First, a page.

Personally, I’m not a huge fan of the 《Collected Company》 aspect of this deck, and I think a lot of Bant Stoneblade decks also omit it. Recently Kelvin Chew wrote an article about how he would build Bant Stoneblade, so I made some updates to his list to feature Oko along with a couple other cards from Throne of Eldraine.

Stoneforge MysticSword of Feast and FamineTeferi, Time Raveler

While Oko doesn’t have quite the same function as 《Geist of Saint Traft》, it made sense to me as the proactive slot to try Oko in, while also maintaining the same blue card count for 《Force of Negation》.

Brazen BorrowerOnce Upon a TimeMoorland Haunt

I also cut a 《Teferi, Time Raveler》 to try out 《Brazen Borrower》, and a 《Giver of Runes》 for a 《Once Upon a Time》. I don’t really know how to approach 《Once Upon a Time》 in Modern, especially in a fair strategy like this. I figured with 1 copy you’re 11.66% to have it in any 7 card hand, and if you draw it later you might be able to leverage the fact that it’s an instant to bluff something like Coatl or Queller anyways. I also switched 《Gavony Township》 for 《Moorland Haunt》, because I liked the idea of making more bodies for Oko and equipments.

Urza Decks

Right now most people seem to agree that the various shells of Urza decks are the best thing you can be doing in Modern. While 《Emry, Lurker of the Loch》 has made an obvious inclusion to Urza decks, and even allowing you to combo off with 《Jeskai Ascendancy》 or 《Paradox Engine》, I believe Oko should also be included in most versions of Urza, in the sideboard at the very least.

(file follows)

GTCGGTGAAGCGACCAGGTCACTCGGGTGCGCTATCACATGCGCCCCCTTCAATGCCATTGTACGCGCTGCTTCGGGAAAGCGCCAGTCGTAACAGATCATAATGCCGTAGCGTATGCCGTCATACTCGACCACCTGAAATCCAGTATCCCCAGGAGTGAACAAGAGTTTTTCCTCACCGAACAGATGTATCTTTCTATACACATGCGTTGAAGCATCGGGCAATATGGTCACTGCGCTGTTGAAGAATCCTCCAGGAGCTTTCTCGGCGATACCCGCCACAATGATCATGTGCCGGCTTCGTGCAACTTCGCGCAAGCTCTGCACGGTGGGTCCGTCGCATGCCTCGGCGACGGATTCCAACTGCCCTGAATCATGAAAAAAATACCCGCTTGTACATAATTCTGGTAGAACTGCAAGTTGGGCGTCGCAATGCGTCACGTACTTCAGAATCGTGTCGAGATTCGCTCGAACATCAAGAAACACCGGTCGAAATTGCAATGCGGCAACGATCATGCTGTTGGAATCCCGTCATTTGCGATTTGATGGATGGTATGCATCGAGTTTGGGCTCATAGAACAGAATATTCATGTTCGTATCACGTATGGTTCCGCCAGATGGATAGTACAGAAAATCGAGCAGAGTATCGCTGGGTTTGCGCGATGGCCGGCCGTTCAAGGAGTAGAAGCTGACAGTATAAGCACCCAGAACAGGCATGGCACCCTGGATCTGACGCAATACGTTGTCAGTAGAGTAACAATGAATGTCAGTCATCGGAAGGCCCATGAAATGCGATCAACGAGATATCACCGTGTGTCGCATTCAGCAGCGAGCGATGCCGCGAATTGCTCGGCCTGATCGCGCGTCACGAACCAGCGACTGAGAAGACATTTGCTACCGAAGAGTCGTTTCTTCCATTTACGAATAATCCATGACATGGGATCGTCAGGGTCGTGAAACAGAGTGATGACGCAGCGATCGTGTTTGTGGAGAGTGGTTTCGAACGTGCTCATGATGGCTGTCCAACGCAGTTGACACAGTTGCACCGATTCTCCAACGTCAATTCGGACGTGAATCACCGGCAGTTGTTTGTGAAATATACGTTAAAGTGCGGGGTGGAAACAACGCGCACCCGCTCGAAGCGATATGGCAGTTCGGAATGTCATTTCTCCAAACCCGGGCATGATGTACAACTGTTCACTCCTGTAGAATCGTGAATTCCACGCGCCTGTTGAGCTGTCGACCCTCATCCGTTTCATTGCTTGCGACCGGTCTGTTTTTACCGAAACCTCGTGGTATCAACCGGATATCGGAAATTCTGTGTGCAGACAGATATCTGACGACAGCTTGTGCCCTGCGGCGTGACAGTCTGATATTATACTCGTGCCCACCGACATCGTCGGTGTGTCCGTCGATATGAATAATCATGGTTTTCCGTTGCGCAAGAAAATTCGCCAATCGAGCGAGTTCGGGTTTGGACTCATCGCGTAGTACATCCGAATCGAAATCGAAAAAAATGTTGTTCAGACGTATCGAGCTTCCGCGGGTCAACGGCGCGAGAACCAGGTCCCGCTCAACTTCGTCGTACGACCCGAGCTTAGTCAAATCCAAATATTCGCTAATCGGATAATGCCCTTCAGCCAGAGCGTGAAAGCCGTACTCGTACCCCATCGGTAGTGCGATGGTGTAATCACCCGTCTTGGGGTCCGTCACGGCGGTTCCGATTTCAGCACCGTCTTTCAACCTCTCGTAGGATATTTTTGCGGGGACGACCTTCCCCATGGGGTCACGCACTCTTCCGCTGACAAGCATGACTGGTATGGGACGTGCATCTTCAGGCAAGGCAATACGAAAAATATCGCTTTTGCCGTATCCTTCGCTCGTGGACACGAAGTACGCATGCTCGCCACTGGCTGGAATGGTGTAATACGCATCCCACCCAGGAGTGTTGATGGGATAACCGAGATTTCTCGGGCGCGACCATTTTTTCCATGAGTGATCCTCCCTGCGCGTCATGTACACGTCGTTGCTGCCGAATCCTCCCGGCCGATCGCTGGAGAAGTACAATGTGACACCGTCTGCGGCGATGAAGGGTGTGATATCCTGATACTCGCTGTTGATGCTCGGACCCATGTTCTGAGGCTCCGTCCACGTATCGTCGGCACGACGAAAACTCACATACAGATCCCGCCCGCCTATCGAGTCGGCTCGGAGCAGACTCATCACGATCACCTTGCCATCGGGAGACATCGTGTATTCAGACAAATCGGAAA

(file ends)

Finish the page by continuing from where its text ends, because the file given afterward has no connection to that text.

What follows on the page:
Stony SilenceKarn, the Great CreatorCollector OupheLightning Bolt

Part of what makes the Urza decks so powerful is that they usually all feature an infinite combo, but they also just generate a lot of pressure and play a fair game extremely well. Oko fits right into this postboard plan by letting you turn 《Arcum’s Astrolabe》, redundant Moxen, or Thopters into Elks, while also giving you an answer to other problematic permanents you may be facing. In the face of 《Stony Silence》 or 《Karn, the Great Creator》 he lets you turn your useless artifacts into something threatening, and even just deals with 《Collector Ouphe》. A lot of these decks also usually play cards like 《Timely Reinforcements》 or 《Weather the Storm》 in their sideboard to help against Burn, and I think Oko will do a similar job of defeating Burn while also being more versatile in other matchups.

In Modern leagues we’ve already seen Oko see play in the archetype, here is a list from MTGO grinder Pascal3000:

Urza Outcome

Emry, Lurker of the LochSai, Master ThopteristEnsnaring Bridge

There are other Urza lists very similar to this one that also play 1 Oko main deck and 1-2 more in their sideboard. I think a split like that is reasonable, though I wouldn’t be surprised to see it end up purely a sideboard card, as it plays better in a slower games. If anything, I would expect to see more copies of Oko show up in the Thopter-Sword variants of Urza, because that deck is usually a little better at playing a slower game. They also have the ability to combine Oko with a copy of 《Ensnaring Bridge》, allowing you to effectively make anything you turn into an Elk useless.

Here is an example of a deck that 5-0d a league this week as well.

Urza Thopter-Sword

Whir of InventionThopter FoundrySword of the Meek

This version really starts to take on a midrange gameplan in game 1. Recently, Sam Black made a comparison to the current Urza decks reminding him of 《Birthing Pod》 decks of the past, and I’m inclined to agree. They both have a toolbox element, they both play a fair midrange game that threatens to win with a combo, and they frequently get to utilize any powerful new cards that get released, making them only get stronger set after set. Urza decks in particular usually have access to 5 colors, making almost any powerful card something they should think about playing.

Temur and Sultai with Oko

Naturally, Oko can still find a home in Temur or Sultai shells, but there aren’t really any fleshed out versions of those decks already existing in Modern. I suspect if one pops up, it will likely be featuring 《Arcum’s Astrolabe》 and 《Ice-Fang Coatl》 already, so I wouldn’t be surprised if Oko fits right in as well.

Sultai Planeswalkers